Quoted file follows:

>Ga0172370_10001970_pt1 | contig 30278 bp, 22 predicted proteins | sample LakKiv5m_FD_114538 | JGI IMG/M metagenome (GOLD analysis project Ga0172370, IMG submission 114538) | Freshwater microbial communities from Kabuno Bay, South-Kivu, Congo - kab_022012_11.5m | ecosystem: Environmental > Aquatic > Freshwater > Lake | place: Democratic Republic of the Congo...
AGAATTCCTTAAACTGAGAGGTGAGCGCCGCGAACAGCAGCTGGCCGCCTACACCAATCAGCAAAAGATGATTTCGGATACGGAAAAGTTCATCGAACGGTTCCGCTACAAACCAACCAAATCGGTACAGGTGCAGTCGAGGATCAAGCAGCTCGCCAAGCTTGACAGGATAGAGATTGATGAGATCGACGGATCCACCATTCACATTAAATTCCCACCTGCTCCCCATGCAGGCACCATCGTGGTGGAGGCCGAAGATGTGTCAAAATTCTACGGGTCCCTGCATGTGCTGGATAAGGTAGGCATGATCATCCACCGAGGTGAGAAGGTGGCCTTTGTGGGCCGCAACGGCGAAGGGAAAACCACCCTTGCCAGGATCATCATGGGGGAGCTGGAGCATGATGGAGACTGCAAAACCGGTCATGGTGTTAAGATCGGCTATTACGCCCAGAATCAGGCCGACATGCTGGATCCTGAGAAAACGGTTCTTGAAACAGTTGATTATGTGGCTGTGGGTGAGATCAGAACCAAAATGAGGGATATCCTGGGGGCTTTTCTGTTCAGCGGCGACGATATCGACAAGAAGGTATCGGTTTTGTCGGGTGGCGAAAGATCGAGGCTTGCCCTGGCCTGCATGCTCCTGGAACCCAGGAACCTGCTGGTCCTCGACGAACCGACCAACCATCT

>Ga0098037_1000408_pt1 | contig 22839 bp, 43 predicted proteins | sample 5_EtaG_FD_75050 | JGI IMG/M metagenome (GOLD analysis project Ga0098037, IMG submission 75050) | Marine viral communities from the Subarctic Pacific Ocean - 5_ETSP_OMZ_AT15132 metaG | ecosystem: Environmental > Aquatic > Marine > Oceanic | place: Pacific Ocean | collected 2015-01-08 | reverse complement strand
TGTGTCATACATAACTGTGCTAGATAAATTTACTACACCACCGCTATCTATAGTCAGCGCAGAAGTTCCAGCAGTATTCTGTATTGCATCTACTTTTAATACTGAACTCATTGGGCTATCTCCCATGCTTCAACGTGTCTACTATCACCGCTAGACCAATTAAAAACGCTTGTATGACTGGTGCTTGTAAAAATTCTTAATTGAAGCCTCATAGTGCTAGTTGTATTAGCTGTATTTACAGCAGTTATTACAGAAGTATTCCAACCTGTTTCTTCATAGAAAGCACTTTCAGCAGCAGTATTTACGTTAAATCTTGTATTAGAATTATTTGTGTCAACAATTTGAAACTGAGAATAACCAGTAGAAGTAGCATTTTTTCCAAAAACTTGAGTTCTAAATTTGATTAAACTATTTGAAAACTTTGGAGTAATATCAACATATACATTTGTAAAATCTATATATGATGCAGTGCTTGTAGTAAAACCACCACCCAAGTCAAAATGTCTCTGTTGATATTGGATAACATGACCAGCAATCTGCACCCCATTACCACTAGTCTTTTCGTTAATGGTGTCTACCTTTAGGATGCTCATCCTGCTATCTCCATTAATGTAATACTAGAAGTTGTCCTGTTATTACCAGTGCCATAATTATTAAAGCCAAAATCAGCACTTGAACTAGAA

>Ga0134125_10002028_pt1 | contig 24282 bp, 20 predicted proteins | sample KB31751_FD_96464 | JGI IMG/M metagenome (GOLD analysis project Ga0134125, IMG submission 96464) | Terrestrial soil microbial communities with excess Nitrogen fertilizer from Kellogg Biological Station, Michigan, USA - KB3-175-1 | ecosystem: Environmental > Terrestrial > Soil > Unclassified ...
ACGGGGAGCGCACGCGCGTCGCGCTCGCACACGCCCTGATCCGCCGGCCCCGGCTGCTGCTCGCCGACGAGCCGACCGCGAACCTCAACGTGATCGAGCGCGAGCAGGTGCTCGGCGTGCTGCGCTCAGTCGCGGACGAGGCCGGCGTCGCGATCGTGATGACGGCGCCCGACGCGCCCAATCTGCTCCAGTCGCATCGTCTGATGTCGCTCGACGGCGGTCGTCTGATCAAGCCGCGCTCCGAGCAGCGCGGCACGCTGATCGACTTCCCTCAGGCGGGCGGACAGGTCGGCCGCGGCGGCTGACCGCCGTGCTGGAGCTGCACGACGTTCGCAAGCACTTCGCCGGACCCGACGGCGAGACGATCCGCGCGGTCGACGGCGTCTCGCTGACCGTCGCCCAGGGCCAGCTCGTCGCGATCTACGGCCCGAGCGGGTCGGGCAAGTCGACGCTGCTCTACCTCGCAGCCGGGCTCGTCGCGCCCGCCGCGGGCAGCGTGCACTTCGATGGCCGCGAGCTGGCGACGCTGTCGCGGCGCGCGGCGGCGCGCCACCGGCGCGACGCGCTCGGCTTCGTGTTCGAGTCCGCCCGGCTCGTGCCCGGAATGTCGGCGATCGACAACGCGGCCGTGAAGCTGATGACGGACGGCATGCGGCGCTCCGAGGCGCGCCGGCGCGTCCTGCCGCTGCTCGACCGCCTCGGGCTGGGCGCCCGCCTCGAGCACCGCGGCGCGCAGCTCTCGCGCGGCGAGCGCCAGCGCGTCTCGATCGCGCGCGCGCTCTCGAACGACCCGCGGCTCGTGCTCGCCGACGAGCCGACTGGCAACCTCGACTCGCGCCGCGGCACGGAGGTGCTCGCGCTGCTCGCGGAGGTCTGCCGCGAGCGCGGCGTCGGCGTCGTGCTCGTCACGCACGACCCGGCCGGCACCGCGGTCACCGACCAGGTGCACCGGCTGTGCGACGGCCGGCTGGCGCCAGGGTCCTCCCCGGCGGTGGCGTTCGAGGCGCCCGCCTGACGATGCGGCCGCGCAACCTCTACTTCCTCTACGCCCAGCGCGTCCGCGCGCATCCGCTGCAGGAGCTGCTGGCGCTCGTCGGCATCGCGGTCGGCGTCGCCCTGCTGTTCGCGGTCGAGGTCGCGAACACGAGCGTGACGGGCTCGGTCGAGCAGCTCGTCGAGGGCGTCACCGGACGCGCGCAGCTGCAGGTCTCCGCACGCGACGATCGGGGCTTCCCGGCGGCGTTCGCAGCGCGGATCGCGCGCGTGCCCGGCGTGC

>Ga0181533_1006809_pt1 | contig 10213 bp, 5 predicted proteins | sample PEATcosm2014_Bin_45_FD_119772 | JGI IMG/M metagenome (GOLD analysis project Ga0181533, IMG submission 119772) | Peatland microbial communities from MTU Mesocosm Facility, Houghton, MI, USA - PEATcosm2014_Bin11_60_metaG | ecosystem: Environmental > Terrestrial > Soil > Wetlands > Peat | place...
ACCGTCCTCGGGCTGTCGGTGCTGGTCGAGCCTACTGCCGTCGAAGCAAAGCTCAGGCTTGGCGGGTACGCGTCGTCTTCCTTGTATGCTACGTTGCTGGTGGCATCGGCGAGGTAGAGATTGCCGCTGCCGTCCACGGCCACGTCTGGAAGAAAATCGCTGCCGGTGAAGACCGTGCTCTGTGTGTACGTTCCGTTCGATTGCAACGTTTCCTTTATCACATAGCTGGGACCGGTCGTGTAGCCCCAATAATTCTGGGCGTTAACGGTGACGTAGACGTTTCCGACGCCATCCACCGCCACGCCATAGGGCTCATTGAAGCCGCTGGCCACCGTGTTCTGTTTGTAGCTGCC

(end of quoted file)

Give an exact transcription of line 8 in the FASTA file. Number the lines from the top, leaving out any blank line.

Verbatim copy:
ACCGTCCTCGGGCTGTCGGTGCTGGTCGAGCCTACTGCCGTCGAAGCAAAGCTCAGGCTTGGCGGGTACGCGTCGTCTTCCTTGTATGCTACGTTGCTGGTGGCATCGGCGAGGTAGAGATTGCCGCTGCCGTCCACGGCCACGTCTGGAAGAAAATCGCTGCCGGTGAAGACCGTGCTCTGTGTGTACGTTCCGTTCGATTGCAACGTTTCCTTTATCACATAGCTGGGACCGGTCGTGTAGCCCCAATAATTCTGGGCGTTAACGGTGACGTAGACGTTTCCGACGCCATCCACCGCCACGCCATAGGGCTCATTGAAGCCGCTGGCCACCGTGTTCTGTTTGTAGCTGCC